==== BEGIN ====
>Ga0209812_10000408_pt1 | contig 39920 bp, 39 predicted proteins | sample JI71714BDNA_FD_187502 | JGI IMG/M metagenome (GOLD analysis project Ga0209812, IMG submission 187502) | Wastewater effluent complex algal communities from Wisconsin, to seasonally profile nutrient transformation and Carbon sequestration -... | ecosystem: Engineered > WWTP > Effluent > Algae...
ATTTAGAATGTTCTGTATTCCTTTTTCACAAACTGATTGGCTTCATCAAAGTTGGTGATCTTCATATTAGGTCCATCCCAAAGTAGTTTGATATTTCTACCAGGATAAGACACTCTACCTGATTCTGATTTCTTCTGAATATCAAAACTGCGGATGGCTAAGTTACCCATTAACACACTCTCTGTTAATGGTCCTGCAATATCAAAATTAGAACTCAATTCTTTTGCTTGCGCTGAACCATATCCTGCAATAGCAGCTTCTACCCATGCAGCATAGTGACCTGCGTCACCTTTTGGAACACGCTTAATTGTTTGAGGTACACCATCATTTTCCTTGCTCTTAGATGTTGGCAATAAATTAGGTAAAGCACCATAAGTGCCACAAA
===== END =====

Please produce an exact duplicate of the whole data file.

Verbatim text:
>Ga0209812_10000408_pt1 | contig 39920 bp, 39 predicted proteins | sample JI71714BDNA_FD_187502 | JGI IMG/M metagenome (GOLD analysis project Ga0209812, IMG submission 187502) | Wastewater effluent complex algal communities from Wisconsin, to seasonally profile nutrient transformation and Carbon sequestration -... | ecosystem: Engineered > WWTP > Effluent > Algae...
ATTTAGAATGTTCTGTATTCCTTTTTCACAAACTGATTGGCTTCATCAAAGTTGGTGATCTTCATATTAGGTCCATCCCAAAGTAGTTTGATATTTCTACCAGGATAAGACACTCTACCTGATTCTGATTTCTTCTGAATATCAAAACTGCGGATGGCTAAGTTACCCATTAACACACTCTCTGTTAATGGTCCTGCAATATCAAAATTAGAACTCAATTCTTTTGCTTGCGCTGAACCATATCCTGCAATAGCAGCTTCTACCCATGCAGCATAGTGACCTGCGTCACCTTTTGGAACACGCTTAATTGTTTGAGGTACACCATCATTTTCCTTGCTCTTAGATGTTGGCAATAAATTAGGTAAAGCACCATAAGTGCCACAAA